Australian Open organizers said Sunday that Peng Shuai's safety "is our primary concern" after video emerged of security staff preventing spectators wearing T-shirts in support of the Chinese player.
The former doubles world number one is absent from the Grand Slam and there are fears for her well-being after she alleged online in November that she had been sexually assaulted by a Chinese former vice-premier.
Her allegation was quickly censored and the 36-year-old was not heard from for nearly three weeks, before reappearing in public in China. But there are still concerns as to whether she is really free.
Leading players at the Australian Open have on several occasions said they still hope to hear directly from Peng so they can be assured of her safety.
However, a video posted online appears to show a firm line being taken against people at Melbourne Park wearing T-shirts saying "Where is Peng Shuai?"
The question has been used widely as a viral hashtag on Twitter, including by top players, to spread the word about Peng's apparent predicament.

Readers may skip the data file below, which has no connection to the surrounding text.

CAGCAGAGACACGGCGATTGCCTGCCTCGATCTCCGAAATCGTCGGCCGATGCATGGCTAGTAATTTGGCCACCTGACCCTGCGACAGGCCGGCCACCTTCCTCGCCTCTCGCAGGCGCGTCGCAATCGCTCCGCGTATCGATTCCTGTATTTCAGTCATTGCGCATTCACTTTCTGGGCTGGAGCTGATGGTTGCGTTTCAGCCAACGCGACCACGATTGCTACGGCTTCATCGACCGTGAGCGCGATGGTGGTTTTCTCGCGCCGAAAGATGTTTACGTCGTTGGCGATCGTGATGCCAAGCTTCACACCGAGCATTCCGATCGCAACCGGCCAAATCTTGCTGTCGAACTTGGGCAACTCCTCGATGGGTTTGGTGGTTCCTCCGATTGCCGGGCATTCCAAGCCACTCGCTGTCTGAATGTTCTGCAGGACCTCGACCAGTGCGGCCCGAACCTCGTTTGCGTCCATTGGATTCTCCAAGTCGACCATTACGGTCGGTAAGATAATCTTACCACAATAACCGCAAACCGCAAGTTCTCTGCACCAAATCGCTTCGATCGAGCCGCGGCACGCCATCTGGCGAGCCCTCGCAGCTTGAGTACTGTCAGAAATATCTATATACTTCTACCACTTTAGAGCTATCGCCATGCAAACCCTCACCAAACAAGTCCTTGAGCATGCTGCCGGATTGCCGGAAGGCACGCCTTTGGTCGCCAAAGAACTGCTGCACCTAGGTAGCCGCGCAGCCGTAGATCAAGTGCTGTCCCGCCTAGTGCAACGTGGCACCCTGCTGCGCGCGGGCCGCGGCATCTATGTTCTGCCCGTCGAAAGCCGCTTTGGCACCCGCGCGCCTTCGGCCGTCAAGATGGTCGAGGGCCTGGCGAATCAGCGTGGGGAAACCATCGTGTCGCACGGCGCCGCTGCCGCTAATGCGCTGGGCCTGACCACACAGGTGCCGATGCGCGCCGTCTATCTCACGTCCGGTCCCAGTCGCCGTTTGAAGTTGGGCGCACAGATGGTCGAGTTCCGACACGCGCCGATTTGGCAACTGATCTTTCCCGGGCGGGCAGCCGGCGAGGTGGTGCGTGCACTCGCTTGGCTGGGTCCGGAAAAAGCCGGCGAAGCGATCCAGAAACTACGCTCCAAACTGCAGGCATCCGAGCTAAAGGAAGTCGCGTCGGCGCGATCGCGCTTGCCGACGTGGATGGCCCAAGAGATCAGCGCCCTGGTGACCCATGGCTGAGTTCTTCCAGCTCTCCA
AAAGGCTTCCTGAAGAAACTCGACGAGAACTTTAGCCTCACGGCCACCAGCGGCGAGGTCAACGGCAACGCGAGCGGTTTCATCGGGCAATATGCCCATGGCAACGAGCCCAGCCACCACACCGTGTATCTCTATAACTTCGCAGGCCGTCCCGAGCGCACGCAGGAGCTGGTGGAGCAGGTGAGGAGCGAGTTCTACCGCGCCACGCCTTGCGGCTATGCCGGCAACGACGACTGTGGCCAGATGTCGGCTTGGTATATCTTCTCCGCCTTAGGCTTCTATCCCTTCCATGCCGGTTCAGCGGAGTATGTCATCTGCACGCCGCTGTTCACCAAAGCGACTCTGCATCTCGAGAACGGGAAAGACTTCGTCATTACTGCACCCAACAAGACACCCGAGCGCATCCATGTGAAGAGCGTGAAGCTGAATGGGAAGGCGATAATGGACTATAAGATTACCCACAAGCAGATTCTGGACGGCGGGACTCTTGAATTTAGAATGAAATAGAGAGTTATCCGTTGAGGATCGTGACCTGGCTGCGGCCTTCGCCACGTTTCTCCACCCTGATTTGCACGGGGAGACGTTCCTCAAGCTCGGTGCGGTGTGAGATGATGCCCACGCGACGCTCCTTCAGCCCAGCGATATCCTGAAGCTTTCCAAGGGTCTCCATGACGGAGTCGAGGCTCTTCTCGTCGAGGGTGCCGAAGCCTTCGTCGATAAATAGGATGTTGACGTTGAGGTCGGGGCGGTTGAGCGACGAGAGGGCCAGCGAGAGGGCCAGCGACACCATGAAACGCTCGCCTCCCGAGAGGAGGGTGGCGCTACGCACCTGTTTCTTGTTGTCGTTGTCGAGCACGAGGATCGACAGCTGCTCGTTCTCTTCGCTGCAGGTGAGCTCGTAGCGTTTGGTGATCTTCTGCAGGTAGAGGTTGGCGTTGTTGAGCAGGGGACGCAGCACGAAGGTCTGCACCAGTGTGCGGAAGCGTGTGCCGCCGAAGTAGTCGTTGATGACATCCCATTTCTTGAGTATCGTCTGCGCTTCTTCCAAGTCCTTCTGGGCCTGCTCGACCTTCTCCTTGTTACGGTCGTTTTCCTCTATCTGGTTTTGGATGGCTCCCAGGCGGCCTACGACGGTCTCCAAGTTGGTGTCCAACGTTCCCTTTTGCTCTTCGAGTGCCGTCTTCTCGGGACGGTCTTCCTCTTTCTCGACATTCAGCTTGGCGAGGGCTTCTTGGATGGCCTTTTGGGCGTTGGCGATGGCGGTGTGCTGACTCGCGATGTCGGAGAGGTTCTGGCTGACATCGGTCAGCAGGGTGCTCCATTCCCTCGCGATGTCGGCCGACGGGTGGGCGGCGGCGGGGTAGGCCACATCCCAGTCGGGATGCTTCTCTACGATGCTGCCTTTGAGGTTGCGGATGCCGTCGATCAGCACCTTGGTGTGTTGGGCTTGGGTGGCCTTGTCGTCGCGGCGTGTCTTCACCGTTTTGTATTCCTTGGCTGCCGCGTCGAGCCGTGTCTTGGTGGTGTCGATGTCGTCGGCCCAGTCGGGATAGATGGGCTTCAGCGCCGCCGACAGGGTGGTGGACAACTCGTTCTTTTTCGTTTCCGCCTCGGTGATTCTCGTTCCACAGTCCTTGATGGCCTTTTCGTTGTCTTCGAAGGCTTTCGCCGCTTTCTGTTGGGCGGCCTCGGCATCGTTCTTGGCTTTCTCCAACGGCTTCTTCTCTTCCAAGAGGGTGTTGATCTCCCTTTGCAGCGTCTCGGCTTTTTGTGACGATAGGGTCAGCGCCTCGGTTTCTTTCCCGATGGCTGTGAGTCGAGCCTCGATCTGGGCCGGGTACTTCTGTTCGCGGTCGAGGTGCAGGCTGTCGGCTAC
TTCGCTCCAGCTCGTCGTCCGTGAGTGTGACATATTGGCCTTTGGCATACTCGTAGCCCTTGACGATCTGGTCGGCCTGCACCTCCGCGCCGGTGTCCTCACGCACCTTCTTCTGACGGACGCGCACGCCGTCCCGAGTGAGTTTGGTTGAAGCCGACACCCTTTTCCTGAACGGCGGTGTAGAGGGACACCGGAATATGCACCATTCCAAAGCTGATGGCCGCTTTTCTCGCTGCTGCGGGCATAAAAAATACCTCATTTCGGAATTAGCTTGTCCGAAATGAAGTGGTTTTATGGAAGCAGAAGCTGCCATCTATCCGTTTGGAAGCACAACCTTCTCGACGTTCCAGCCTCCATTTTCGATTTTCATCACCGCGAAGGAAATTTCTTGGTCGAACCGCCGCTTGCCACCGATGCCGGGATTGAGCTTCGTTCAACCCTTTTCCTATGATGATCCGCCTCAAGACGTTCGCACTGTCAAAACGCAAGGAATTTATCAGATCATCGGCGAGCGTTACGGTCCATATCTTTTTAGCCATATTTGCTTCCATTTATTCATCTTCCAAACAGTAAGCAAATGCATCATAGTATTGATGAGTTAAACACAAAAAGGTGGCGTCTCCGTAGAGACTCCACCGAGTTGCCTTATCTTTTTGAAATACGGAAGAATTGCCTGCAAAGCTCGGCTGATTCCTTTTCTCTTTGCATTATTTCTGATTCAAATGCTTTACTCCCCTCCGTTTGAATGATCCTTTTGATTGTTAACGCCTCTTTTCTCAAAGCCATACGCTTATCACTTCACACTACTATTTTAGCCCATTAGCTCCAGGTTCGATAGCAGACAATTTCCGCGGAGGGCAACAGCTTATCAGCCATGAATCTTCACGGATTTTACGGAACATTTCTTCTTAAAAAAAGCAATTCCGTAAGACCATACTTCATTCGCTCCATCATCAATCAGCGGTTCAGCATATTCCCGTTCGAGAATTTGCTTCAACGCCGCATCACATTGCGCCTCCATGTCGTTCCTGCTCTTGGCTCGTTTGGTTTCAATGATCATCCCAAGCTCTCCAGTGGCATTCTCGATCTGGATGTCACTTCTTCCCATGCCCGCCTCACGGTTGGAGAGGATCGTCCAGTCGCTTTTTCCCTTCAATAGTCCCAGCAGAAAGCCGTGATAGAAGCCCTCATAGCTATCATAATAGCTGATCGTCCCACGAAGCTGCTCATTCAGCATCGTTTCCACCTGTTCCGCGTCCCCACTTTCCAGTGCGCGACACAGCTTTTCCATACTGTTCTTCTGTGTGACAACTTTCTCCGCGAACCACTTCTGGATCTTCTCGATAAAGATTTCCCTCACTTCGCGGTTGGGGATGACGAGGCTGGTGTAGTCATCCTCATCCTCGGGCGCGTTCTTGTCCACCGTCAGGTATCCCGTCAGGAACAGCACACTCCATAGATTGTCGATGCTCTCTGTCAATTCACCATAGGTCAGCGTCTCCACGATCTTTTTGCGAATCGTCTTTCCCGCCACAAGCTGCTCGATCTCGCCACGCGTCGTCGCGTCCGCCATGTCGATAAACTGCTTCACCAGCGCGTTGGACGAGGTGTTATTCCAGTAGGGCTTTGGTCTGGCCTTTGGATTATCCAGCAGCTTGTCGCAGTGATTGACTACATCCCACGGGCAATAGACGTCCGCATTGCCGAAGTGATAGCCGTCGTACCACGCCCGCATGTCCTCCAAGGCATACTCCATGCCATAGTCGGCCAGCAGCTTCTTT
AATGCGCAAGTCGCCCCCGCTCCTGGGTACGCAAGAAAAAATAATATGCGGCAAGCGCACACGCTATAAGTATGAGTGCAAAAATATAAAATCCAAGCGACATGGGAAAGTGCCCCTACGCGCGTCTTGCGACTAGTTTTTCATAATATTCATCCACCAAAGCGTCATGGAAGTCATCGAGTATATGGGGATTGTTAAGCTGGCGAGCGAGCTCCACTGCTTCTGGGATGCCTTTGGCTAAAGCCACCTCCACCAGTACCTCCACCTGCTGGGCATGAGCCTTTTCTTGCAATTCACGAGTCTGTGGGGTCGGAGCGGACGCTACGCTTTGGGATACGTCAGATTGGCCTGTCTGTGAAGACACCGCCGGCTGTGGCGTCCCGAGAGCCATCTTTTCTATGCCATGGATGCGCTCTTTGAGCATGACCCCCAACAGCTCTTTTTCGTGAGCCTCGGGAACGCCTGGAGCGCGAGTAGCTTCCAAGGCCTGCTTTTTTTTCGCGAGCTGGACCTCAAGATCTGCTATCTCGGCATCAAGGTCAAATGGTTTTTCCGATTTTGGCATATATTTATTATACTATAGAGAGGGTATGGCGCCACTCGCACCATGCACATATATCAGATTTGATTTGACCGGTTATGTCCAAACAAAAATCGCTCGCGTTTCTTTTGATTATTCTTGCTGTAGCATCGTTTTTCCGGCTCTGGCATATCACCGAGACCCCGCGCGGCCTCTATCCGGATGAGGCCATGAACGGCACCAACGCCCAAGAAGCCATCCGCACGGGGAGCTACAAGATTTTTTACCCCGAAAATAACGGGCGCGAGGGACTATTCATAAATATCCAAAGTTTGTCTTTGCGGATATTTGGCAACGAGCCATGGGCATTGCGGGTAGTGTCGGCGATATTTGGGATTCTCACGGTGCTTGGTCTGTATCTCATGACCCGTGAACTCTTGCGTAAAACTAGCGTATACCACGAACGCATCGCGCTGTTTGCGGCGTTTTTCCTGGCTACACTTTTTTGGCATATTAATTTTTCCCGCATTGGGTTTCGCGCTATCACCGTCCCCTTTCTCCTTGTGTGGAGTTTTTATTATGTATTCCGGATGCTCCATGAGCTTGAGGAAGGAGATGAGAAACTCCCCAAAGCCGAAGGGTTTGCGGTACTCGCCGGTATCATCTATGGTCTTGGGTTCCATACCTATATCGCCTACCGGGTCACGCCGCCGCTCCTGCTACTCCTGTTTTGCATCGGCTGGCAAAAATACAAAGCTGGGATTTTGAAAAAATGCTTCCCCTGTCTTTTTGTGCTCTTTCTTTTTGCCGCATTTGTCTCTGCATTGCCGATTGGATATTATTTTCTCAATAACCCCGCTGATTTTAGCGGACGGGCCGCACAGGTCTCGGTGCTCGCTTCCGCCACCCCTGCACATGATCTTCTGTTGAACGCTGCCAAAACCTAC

The footage also appears to show Australian Open staff removing a banner.
"Under our ticket conditions of entry we don't allow clothing, banners or signs that are commercial or political," said a spokesperson for Tennis Australia, who organize the Grand Slam.
"Peng Shuai's safety is our primary concern," Tennis Australia added.
"We continue to work with the WTA and global tennis community to seek more clarity on her situation and will do everything we can to ensure her well-being."
The Women's Tennis Association has been widely praised for its stance on Peng, demanding to hear from her directly and suspending tournaments in China.